A Community Devoted to the Preservation and Practice of Celestial Navigation and Other Methods of Traditional Position-Finding
From: Brad Morris
Date: 2018 Nov 4, 01:23 -0400
Ed Popko quoted the equation for this method:
"Latitude = 1/2(d+d') + 1/2(z-z ')"
Recognize that this is nothing but the ordinary method for getting latitude by meridian sight. You take one sight facing south (so your "shadow" from the object points north). That implies Lat = z.d. + dec. Then another facing north (so the shadow from the object points south. Now we have Lat = -z.d. + dec. But maybe there's some uncertainty in the refraction tables so you average and get Lat = (dec+dec')/2 + (z.d.-z.d.')/2. That's all this is. Naturally, merdian sights are always as simple as the standard noon case. There's no "new math" here. It's just averaging two meridian sights. And note, too, that you don't have to set it up as a distinct equation. You can just work out the latitude in both (or several) cases directly by "plain vanilla" Lat = z.d. + dec and then average.
Do we really remove uncertainty in refraction by averaging two sights? Well, yes, to some extent. The difference in tabulated refraction at two altitudes is clearly smaller than the tabulated refraction itself, but note that this works best when the two bodies are relatively close together in altitude, e.g. one 60° high to the north and the other 61° high to the south. The difference, while small, can still be significant. There's no miracle here. Of course, we're talking about astronomical instruments that have been carefully leveled so these observations require no horizon and can be performed deep into the middle of the night when third and fourth magnitude stars are available in large numbers, and finding a pair with nearly the same altitude becomess practical, even easy.
Yet note that this all depends on the leveling process. A telescope leveled to the nearest tenth of a second of arc?? Good luck with that! This is by far the biggest limiting condition. No matter how acccurately you measure the zenith distances of those stars, if the instrument is some arcseconds out of level, then your latitude will necessarily have the same error. This is not so different from marine celestial navigation. The accuracy of standard sextant sights at sea is primarily limited by the uncertainty of the horizon, which is a giant "inside-out" bubble level for the observer on a ship at sea. Celestial navigation is fundamentally dependent on finding the vertical (or equivalently the level), and its accuracy is fundamentally limited by that process.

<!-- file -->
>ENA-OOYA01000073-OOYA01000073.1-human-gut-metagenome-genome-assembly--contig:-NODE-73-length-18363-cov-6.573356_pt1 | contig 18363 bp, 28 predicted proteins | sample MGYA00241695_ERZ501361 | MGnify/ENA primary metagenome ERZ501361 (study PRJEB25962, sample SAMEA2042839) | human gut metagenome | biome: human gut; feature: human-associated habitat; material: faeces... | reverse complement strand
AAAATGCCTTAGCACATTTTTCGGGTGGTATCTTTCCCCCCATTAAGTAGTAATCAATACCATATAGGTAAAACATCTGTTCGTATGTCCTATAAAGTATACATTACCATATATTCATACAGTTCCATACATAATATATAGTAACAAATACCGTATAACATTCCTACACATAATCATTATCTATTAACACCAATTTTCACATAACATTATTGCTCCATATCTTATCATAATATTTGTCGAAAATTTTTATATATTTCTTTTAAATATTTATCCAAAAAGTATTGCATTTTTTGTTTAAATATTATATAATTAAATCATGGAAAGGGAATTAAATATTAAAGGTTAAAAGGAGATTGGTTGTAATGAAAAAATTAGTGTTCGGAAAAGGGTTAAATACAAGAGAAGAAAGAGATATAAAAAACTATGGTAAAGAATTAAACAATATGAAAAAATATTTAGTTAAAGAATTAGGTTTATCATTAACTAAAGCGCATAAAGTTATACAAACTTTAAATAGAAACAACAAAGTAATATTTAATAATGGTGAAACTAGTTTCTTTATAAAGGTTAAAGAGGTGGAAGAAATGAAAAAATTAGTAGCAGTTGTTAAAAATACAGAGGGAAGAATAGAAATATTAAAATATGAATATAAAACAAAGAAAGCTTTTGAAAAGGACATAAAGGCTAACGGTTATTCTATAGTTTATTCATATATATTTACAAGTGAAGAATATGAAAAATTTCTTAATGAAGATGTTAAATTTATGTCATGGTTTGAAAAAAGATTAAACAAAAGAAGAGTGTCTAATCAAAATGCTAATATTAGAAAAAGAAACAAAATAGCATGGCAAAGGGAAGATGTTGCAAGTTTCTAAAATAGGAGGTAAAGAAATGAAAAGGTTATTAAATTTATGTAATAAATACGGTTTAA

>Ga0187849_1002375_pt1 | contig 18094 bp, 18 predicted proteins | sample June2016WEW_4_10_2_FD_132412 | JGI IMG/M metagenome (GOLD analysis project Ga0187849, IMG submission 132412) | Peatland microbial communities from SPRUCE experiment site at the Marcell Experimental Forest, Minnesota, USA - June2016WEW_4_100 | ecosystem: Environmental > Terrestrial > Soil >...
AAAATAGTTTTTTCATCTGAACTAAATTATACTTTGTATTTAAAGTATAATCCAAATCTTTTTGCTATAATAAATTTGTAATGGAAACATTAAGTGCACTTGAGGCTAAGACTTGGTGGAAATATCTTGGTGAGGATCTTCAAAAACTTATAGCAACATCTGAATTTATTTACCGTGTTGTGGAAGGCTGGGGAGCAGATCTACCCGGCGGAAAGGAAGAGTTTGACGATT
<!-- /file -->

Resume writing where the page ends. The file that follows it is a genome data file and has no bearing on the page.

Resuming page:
Finally, since the limiting resolution of the human eye is about 1', in order to "see" and reliably record observations to a tenth of second of arc, one would need a scope magnification of 600x (since a tenth of an arcsecond is 600 times smaller than a single minute of arc). With averaging, you could get by with 100x, but clearly the claim of tenth of a second accuracy is a bit crazy. It's a purely theoretical limit when an observer has access to perfect instruments.
In the early 19th century, the "formal" science of metrology didn't yet exist. The concepts of observational statistics and precision in calculation were only vaguely understood. It's not at all uncommon to see, for example, amplitudes of the Sun (for correcting a magnetic compass) worked out to the nearest minute of arc or sometimes the nearest second of arc. These are meaningless numbers and a reflection of the ignorance of the navigators performing the calculations. They operated under the naive principle that "more is better". This ignorance wasn't universal, and you do sometimes see navigators rounding their results. For example, a navigator might record latitude to the nearest five minutes of arc. But this was "common sense" practice. Even today, many navigation enthusiasts just "don't get it" and invent their own rules of thumb for accuracy.